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Get off the beaten park path

Explore some of America's lesser-known national parks

By Marnie Hunter

Nature walks and canoe tours are popular activities at Isle Royale National Park in Lake Superior.
Summer Trips
National Park Service
Tourism and Leisure

(CNN) -- This summer, instead of elbowing for room around Old Faithful or vying for a picnic table with a Grand Canyon view, consider packing up the family and pointing the car toward some of America's lesser-known national parks.

"Some of these places may not be as familiar, they are not going to be as heavily visited, which means that you and several fewer people are going to be exploring them this summer," said National Park Service spokesman Al Nash.

Last year, more than 266 million recreational visitors toured the 388 sites that make up the National Park Service.

Nearly a quarter of the visits were made to the 57 scenic areas designated national parks, including tourism hubs such as the Grand Canyon, Yosemite and Yellowstone.

But travel experts say there are many parks -- as well as battlefields, seashores, and other sites within the realm of the National Park Service -- that go undiscovered by the majority of tourists.

These places have plenty to offer without the crowds and traffic jams that are typical during the busy summer months at some of the most visited destinations.

Looking beyond the most popular sites can make for fewer headaches in the planning stages and smoother navigation inside the parks, according to Nash.

"It's easier to find a place to park your car. For those who are interested in camping or finding lodging in the area, it's often easier to plan a trip on shorter notice to some of these places," Nash said.

More room to work out the logistics of your trip isn't the only benefit to choosing a more lightly visited location. The choice also may offer visitors a leg up on getting a true feel for the site.

"Certainly you have a greater opportunity to get to know these places on a more intimate basis," Nash said. "You're not competing with as many other people to see and to do and to go."

Great escapes

Michigan's Isle Royale National Park, in Lake Superior off the coast of Ontario, Canada, south of Thunder Bay, is one place visitors won't face a lot of competition.

According to NPS statistics, last year during the park's busiest months, July and August, Isle Royale had only about 12,000 recreational visitors. Many of the country's sweeping Western parks welcome more than a million tourists during the peak season.

Isle Royale's remote location plays a role in keeping visitor numbers down.

It is accessible only by seaplane from Houghton on the Upper Peninsula of Michigan or by boat from Copper Harbor, Michigan, and Grand Portage, Minnesota. So getting there does require some advance planning.

This off-the-beaten-path destination comes complete with moose and wolves, 165 miles of scenic hiking trails and 36 campgrounds.

"It's a very lightly visited wilderness park, so people who are specifically interested in getting away from it all can really get away from it all in Isle Royale," Nash said.

North Cascades National Park in northwestern Washington offers a different brand of ruggedness with hundreds of glaciers clinging to the North Cascades, sometimes called the American Alps.

"It's very attractive to hikers and mountaineers because it is so rugged and there are just so many opportunities for backcountry hiking," said Elizabeth Newhouse, editor of National Geographic's "Guide to the National Parks of the United States."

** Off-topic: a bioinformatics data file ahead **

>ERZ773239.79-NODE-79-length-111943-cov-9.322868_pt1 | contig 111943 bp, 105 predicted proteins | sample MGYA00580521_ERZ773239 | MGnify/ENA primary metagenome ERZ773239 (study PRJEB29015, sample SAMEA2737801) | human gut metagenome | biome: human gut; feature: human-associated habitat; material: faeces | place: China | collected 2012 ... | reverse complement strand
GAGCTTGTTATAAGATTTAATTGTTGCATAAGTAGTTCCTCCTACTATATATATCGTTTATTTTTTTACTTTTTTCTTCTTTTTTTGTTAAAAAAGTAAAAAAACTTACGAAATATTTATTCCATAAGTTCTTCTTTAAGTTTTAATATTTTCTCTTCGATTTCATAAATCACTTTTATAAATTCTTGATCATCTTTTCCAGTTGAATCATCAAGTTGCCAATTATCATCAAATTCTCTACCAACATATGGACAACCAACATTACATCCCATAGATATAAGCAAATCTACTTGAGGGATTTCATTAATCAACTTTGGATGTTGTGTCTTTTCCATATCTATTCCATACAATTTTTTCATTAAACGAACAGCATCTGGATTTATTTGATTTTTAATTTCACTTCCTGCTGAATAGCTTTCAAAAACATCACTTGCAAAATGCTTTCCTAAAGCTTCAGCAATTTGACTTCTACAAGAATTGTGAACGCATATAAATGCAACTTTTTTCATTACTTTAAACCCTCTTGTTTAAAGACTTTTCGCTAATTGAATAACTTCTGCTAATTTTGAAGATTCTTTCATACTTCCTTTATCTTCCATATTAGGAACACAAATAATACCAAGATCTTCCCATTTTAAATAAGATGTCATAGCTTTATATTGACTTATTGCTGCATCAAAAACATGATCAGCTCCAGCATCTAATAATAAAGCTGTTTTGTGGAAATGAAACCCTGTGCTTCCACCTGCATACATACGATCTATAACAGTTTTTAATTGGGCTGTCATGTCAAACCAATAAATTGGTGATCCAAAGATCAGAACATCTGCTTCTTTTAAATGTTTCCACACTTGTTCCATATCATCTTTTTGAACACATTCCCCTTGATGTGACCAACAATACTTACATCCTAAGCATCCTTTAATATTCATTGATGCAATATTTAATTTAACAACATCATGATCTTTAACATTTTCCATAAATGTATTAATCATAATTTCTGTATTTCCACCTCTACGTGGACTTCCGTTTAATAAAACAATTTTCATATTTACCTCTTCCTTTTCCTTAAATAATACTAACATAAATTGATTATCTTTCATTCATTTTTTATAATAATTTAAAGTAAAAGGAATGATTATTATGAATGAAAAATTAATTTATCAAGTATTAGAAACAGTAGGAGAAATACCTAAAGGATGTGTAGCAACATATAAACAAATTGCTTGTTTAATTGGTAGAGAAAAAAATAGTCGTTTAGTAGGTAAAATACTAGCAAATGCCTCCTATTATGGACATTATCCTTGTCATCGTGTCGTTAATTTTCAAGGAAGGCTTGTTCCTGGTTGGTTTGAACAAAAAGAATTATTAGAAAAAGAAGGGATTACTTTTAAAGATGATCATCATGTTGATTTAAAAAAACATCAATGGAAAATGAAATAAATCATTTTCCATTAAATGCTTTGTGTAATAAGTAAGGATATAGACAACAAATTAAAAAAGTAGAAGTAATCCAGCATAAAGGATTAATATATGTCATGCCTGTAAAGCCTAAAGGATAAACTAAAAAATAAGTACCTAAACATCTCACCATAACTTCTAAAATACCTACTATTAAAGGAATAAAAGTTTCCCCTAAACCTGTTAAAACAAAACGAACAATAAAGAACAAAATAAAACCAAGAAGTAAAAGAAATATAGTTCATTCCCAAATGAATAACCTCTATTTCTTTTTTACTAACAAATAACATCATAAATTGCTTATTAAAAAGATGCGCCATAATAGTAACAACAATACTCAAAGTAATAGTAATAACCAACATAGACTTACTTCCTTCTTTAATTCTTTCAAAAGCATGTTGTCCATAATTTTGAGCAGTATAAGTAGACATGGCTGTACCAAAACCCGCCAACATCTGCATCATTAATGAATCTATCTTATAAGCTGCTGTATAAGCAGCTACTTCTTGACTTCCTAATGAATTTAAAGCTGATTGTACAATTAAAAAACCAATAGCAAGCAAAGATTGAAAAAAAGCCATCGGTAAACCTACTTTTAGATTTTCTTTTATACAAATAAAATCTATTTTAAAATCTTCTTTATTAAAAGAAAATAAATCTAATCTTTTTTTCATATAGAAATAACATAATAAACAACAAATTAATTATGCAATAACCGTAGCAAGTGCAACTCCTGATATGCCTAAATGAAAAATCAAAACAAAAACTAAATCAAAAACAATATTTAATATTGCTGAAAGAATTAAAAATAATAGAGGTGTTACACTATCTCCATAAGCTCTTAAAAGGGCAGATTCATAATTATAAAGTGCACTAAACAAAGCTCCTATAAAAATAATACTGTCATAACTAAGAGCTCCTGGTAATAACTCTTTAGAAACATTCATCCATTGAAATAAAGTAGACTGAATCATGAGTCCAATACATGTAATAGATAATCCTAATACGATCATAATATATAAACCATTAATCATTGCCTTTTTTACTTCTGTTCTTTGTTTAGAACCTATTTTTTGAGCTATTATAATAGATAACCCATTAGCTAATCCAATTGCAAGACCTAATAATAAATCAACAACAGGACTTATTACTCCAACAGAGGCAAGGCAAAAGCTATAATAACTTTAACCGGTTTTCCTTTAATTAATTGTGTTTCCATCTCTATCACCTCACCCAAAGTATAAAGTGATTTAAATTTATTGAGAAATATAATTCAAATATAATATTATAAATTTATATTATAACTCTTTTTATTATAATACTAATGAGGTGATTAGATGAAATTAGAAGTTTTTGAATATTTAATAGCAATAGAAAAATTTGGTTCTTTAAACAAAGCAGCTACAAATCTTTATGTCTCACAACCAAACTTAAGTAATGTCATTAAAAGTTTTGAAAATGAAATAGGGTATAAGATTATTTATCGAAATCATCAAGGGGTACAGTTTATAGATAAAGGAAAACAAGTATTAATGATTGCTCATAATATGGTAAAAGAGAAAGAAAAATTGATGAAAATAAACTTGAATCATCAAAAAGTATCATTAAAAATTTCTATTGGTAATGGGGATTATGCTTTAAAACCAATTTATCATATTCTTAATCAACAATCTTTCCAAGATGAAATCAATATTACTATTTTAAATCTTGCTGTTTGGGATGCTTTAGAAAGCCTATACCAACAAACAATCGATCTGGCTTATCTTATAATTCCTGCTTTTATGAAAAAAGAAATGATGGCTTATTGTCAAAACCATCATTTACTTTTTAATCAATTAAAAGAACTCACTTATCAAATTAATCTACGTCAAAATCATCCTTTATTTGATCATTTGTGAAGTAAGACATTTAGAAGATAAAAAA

The cool, dry air in the North Cascades means a welcome respite for visitors during the summer. Despite the pleasant climate and mountain scenery, North Cascades National Park welcomed fewer than 10,000 visitors last August, according to NPS statistics.

For visitors who like more amenities than the backcountry has to offer, Ross Lake and Lake Chelan National Recreation Areas are part of the North Cascades complex, and offer activities such as boating, fishing and horseback riding.

American life

Florida's Biscayne National Park, south of Miami, unique because 95 percent of the park is underwater, is another site well worth a visit, Newhouse said.

"People mainly see it by taking a tour on a glass bottom boat, where you see fantastic corals and gorgeous tropical fish, or by snorkeling or scuba diving," she said.

More lightly visited parks offer alternatives to some of the biggest tourist draws like the Grand Canyon.

Along with being home to more than 325 types of fish, Biscayne also boasts an extensive mangrove forest and submerged archaeological remains of centuries-old shipwrecks.

For travelers more interested in pioneer life than marine life, a trip to North Dakota may be in order.

"If you like wide-open spaces and a sense of the Old West and pioneering spirit, there's Theodore Roosevelt National Park," Nash said.

The park consists of portions of the ranches Roosevelt helped establish in the 1880s in the Badlands of western North Dakota two decades before he became president.

It offers spectacular settings for a range of outdoor activities including horseback riding, wildlife viewing and camping.

If riding the open range, diving into the underwater world or hiking the backcountry don't suit summer trekkers' tastes, there are hundreds of additional sites waiting to be explored within the National Park Service system.

And don't fret if you're planning a trip to one of the more heavily visited areas. Most people drive through the parks and stick to the popular "front country" overlooks, Newhouse said.

"If you park your car and take off down the path, take a trailhead and really go onto a trail, you'll find before long that you've lost everybody," she said.

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